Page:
Cover: Health Care Markets, the Safety Net and Access to Care Among the Uninsured

Health Care Markets, the Safety Net and Access to Care Among the Uninsured

Published Aug 29, 2005

by Carole Roan Gresenz, Jeannette Rogowski, Jose J. Escarce

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Objective: To quantify the relationship between access to care among the uninsured and the structure of the local health care market and safety net. Data Sources/Study Setting: Nationally representative data from the 1996-2000 waves of the Medical Expenditure Panel Survey (MEPS) linked to data from multiple secondary sources. Study Design: Outpatient care utilization and medical expenditures among uninsured adults living in urban and rural areas are separately analyzed. Safety net measures include distances between each individual and the nearest safety net providers as well as a measure of capacity based on public health expenditures. Other covariates include the managed care presence in the local health care market, the percentage of individuals who are uninsured in the area, and local primary care physician supply. We simulate utilization using standardized predictions. Principal Findings: Distances between the rural uninsured and safety net providers are significantly associated with utilization. In urban areas, it is found that the percentage of individuals in the area who are uninsured, the pervasiveness and competitiveness of managed care, and safety net capacity have a significant relationship with healthcare utilization. Conclusions: Facilitating transport to safety net providers and increasing the number of such providers are likely to improve access to care among the rural uninsured. The findings for urban areas suggest that the uninsured living in areas where managed care presence is substantial, and especially where managed care competition is limited, could be a target for policies to improve access to care. Policies oriented toward enhancing funding for the safety net and increasing the capacity of safety net providers are likely to be important to ensuring access among the urban uninsured.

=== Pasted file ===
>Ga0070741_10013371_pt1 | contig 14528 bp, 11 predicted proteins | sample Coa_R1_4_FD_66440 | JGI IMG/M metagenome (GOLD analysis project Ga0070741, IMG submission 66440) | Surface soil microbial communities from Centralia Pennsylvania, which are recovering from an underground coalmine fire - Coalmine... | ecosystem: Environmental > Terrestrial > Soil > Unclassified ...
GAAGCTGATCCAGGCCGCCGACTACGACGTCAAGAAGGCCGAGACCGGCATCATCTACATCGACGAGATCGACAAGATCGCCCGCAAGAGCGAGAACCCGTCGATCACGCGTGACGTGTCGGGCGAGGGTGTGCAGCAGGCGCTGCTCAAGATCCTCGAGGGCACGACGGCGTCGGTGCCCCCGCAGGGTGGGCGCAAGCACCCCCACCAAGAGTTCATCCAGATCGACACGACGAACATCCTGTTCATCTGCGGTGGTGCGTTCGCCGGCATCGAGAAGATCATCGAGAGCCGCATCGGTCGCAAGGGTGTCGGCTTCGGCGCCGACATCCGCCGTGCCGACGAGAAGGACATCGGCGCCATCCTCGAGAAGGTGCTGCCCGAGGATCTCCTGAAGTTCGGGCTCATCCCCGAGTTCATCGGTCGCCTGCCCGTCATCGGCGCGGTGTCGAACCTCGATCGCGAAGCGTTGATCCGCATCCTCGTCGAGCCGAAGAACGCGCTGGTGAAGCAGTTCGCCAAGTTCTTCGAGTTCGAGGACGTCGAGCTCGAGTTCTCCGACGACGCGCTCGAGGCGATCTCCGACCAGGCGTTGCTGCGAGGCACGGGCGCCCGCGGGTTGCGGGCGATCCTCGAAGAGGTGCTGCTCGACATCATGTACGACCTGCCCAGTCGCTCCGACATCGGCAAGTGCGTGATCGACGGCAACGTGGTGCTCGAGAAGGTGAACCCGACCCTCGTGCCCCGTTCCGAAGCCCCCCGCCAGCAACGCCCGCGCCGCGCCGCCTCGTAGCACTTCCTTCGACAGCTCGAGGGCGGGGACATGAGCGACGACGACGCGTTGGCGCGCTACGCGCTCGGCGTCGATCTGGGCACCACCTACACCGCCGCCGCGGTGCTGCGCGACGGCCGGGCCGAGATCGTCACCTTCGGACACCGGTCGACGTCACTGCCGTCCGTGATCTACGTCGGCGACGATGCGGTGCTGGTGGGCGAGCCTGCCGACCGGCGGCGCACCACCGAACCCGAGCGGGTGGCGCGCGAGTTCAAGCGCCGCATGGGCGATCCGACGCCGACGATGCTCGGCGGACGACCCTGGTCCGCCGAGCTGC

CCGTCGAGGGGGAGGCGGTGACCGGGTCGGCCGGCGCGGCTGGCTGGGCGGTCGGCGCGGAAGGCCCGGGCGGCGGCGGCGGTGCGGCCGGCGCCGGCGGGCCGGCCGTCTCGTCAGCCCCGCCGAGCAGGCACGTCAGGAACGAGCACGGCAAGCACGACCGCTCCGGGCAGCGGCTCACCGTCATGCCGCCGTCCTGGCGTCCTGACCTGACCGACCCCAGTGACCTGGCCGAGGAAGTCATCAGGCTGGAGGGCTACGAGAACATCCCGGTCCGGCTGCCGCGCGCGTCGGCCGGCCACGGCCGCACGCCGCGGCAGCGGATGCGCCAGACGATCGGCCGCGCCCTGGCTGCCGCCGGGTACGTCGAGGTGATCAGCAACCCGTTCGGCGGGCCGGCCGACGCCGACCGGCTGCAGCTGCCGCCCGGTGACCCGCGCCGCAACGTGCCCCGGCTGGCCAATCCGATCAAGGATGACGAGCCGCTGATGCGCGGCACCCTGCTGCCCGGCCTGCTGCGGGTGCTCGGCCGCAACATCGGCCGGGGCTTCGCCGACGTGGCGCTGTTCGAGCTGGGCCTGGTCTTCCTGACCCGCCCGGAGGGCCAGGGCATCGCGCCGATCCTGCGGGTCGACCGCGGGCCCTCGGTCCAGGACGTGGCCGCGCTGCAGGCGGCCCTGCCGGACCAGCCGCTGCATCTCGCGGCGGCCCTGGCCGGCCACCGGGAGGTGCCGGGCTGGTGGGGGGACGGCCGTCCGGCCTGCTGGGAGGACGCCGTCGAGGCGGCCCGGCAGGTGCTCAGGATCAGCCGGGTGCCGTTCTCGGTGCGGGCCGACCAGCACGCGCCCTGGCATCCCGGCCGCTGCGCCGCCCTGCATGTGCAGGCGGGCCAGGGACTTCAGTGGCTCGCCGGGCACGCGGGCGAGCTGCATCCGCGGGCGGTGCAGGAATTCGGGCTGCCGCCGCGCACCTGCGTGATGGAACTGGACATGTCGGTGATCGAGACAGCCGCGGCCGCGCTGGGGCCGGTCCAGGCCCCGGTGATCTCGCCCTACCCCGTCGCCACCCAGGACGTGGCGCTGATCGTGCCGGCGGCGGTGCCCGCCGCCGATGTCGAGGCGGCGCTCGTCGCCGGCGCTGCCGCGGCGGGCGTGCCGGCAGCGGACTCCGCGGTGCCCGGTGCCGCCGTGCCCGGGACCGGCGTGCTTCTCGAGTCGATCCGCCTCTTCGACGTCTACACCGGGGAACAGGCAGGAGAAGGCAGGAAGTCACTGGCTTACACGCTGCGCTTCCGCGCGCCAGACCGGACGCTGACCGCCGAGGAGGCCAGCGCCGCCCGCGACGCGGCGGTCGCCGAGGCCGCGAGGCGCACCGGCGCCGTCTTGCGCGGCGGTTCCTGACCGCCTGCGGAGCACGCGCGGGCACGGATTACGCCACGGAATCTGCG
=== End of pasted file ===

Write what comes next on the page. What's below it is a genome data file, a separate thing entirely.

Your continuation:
This study was supported by the Agency for Healthcare Research and Quality and was performed under the auspices of RAND Health.

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